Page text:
Morse code abbreviations

Raffaello Tesi

These abbreviations are typically used when transmitting in Morse code in order to diminish the number of characters sent. Some of them are in use also in normal amateur radio speech.

AA All after (used after question mark to request a repetition) OO Official observer
AB All before (similarly) OP Operator
ARRL American Radio Relay League OT Old timer
ABT About OTC Old timers club
ADR Address OOTC Old old timers club
AGN Again PSE Please
ANT Antenna PWR Power
ARND Around PX Prefix
BCI Broadcast interference QCWA Quarter Century Wireless Association
BK Break (to pause transmission of a message, say) R Are; received as transmitted (origin of “Roger”), or decimal point (depending on context)
BN All between RCVR Receiver (radio)
BTR Better RFI Radio Frequency Interference
BUG Semiautomatic mechanical key RIG Radio apparatus
B4 Before RPT Repeat or report (depending on context)
C Yes; correct RPRT Report
CBA Callbook address RST Signal report format (Readability-Signal Strength-Tone)
CFM Confirm RTTY Radioteletype
CK Check RX Receiver
CL Clear (I am closing my station) SAE Self-addressed envelope
CLG Calling SASE Self-addressed, stamped envelope
CQ Calling any station SED Said
CQD Original International Distress Call SEZ Says
CS Callsign SFR So far (proword)
CTL Control SIG Signal or signature
CUD Could SIGS Signals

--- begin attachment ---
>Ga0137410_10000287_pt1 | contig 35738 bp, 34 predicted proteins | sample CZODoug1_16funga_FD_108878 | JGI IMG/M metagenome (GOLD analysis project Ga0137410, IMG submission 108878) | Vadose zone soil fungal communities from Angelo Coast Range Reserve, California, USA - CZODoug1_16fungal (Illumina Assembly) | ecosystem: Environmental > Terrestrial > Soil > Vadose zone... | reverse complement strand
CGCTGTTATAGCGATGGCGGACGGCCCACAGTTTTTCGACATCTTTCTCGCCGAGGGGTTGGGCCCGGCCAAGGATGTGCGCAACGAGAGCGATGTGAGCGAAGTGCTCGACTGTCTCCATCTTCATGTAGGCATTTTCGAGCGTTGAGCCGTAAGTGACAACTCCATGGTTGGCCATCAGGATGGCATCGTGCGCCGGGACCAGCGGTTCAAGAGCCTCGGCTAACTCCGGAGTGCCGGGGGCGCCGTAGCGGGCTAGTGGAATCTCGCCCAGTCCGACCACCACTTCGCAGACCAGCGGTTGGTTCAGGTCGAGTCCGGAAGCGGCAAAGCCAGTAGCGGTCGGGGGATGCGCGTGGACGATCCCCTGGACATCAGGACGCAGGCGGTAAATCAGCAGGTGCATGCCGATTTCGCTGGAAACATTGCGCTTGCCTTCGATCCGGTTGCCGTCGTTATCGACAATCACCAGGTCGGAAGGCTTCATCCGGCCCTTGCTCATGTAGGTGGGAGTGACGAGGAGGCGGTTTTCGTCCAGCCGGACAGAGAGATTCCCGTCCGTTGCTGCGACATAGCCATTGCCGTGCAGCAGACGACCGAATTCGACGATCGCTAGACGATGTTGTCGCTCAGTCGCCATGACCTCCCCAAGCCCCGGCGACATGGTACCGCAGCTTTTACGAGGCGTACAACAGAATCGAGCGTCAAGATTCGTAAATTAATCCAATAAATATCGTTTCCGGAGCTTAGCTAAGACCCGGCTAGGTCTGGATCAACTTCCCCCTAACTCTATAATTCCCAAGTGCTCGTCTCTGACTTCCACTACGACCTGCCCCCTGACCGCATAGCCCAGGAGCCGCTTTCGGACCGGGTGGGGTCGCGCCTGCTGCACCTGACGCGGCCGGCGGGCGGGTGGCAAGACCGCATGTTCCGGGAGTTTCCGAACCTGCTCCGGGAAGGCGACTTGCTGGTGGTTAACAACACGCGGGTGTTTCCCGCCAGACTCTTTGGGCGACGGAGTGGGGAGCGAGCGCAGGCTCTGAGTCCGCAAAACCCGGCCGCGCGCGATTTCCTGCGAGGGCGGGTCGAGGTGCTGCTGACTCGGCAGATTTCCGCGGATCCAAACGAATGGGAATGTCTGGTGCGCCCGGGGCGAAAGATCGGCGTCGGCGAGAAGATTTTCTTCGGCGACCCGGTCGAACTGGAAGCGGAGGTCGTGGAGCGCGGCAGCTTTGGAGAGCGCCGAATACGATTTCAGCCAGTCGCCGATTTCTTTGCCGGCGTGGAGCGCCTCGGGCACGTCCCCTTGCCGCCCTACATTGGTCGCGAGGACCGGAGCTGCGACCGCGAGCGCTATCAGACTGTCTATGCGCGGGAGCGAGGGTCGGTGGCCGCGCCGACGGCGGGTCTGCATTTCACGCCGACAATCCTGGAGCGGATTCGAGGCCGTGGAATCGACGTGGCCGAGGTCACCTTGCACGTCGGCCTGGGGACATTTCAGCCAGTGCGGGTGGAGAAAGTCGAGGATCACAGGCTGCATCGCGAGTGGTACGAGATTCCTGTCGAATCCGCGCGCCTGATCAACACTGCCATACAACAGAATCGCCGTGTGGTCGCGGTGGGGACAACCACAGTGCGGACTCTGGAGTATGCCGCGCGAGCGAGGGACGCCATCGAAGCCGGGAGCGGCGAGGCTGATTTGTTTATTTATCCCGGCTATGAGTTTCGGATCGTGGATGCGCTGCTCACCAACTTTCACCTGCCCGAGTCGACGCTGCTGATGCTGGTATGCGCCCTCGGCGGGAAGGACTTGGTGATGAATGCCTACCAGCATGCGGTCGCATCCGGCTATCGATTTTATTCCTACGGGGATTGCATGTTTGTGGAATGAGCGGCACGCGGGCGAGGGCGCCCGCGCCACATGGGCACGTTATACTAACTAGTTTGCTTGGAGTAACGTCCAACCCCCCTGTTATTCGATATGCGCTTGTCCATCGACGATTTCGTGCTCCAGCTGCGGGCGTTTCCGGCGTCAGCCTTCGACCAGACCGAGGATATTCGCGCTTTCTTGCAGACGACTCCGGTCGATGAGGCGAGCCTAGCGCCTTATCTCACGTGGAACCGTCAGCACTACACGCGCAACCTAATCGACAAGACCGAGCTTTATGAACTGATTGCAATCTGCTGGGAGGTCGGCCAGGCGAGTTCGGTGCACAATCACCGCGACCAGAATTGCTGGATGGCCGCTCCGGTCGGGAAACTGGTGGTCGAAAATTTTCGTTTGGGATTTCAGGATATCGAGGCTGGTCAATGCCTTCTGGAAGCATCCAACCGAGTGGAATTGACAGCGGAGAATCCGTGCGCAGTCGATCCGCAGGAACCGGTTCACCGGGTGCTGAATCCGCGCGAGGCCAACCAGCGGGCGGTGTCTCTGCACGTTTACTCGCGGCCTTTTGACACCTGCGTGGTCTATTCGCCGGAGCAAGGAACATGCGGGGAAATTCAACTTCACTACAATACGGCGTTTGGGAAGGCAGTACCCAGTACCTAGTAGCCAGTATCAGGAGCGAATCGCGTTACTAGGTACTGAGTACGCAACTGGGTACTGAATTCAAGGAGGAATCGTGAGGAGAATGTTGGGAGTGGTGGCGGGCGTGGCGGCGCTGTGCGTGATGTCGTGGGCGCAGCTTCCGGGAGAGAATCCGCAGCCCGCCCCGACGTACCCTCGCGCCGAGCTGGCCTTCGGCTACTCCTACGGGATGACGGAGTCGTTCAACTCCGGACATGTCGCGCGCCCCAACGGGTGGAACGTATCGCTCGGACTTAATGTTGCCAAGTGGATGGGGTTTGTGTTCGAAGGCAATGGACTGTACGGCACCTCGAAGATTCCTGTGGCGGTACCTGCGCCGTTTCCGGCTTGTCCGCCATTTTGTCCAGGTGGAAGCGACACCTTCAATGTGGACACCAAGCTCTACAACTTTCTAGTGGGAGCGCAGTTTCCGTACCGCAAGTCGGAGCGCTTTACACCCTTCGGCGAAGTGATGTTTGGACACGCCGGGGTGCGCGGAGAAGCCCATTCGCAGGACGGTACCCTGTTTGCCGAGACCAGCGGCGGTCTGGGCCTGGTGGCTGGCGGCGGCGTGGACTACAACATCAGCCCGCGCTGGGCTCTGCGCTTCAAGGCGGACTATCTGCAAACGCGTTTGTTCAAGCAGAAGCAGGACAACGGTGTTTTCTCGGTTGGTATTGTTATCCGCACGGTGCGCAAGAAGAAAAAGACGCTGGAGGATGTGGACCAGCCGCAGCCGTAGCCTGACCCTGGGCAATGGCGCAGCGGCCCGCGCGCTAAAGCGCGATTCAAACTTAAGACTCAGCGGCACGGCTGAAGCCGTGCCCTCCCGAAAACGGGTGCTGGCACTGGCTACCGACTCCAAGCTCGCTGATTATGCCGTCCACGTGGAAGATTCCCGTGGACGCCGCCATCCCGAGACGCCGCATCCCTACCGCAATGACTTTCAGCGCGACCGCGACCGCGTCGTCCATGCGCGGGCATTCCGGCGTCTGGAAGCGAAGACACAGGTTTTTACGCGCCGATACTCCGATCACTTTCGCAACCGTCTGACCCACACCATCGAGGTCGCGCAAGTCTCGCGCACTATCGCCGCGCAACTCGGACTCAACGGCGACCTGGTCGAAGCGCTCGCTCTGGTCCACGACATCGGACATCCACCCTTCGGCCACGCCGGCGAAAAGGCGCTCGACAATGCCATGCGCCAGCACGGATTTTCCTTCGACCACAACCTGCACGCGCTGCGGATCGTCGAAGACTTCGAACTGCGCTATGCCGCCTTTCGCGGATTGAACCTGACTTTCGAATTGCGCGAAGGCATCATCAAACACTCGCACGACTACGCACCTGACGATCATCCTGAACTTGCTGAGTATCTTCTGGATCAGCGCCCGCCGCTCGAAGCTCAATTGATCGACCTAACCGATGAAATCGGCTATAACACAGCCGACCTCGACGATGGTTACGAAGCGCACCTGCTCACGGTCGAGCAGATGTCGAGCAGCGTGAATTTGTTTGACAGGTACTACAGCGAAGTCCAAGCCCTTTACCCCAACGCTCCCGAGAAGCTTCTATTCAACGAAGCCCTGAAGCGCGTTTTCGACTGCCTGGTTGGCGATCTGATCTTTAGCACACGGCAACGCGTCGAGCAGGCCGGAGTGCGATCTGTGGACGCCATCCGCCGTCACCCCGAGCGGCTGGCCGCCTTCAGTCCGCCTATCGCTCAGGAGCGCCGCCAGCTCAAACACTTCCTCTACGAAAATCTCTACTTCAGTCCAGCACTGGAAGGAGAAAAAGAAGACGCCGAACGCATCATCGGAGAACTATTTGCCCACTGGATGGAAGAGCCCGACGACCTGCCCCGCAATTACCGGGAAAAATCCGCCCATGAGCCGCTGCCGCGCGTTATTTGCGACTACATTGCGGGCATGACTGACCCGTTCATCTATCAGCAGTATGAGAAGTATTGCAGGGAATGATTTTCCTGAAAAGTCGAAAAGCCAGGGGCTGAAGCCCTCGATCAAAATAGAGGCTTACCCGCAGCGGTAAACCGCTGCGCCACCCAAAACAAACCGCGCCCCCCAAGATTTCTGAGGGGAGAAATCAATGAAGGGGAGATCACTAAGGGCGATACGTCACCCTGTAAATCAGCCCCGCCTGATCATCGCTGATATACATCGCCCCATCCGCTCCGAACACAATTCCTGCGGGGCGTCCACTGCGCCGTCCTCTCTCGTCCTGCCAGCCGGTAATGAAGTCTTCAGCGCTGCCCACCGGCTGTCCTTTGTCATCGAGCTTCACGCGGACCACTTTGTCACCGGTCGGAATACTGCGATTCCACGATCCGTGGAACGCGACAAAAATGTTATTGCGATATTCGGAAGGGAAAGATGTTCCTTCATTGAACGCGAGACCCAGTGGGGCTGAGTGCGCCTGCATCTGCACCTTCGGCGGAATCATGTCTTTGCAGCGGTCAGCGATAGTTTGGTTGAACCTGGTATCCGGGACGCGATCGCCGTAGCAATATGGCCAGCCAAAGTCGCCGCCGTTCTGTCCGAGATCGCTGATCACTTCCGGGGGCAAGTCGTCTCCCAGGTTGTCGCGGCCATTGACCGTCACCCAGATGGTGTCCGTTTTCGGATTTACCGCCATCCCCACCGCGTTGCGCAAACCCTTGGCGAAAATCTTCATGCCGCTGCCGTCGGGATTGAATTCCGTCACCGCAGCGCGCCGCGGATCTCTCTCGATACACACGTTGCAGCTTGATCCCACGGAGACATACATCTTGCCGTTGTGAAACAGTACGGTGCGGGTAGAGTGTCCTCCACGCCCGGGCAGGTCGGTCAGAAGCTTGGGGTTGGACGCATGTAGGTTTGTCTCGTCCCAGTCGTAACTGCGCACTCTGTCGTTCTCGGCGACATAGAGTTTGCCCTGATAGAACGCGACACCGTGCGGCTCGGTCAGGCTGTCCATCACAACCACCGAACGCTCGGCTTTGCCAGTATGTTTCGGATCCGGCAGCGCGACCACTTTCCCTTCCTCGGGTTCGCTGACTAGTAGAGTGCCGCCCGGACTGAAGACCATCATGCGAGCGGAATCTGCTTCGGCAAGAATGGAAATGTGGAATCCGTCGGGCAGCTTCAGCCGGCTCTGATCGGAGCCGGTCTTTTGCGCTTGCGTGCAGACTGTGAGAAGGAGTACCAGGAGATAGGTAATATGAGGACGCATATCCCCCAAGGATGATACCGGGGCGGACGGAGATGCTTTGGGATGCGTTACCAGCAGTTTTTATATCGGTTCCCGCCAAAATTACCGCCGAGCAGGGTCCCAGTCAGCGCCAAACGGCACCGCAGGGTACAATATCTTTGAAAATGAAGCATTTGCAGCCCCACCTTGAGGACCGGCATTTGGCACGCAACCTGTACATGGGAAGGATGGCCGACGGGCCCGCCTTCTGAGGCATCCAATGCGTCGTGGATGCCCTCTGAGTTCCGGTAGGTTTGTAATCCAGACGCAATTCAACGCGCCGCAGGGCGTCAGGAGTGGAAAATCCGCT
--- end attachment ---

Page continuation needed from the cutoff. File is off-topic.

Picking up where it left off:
CUL See you later SK Out (proword)
CUZ Because SKED Schedule
CW Continuous wave (i.e., radiotelgraph) SMS Short message service
CX Conditions SN Soon
DE From (or “this is”) SNR Signal-to-noise ratio
DN Down SRI Sorry
DR Dear SSB Single sideband
DSW Goodbye (Russian: до свидания [Do svidanya]) STN Station
DX Distance (sometimes refers to long distance contact), foreign countries T Zero
EMRG Emergency TEMP Temperature
ENUF Enough TFC Traffic
ES And TKS Thanks
FB Fine business (Analogous to “OK”) TMW Tomorrow
FCC Federal Communications Commission TNX Thanks
FER For TT That
FM From TU Thank you
FREQ Frequency TVI Television interference
FWD Forward TX Transmit, transmitter
GA Good afternoon or Go ahead (depending on context) TXT Text
GE Good evening U You
GG Going UR Your or You’re (depending on context)
GM Good morning URS Yours
GN Good night VX Voice; phone
GND Ground (ground potential) VY Very
GUD Good W Watts
GX Ground WA Word after
HI Laughter WB Word before
HR Here, hear WC Wilco
HV Have WDS Words
HW How WID With
II I say again WKD Worked
IMP Impedance WKG Working
KN Over WL Will
LID Poor operator WUD Would
MILS Milliamperes WTC Whats the craic? (Irish Language: [Conas atá tú?])
MNI Many WX Weather
MSG Message XCVR Transceiver
N No; nine XMTR Transmitter
NIL Nothing XYL Wife
NR Number YF Wife
NW Now YL Young lady (used for any female)
NX Noise; noisy ZX Zero beat
OB Old boy 73 Best regards
OC Old chap 88 Love and kisses
OM Old man (any male amateur radio operator is an OM)

Source: http://en.wikipedia.org/wiki/Morse_code_abbreviations

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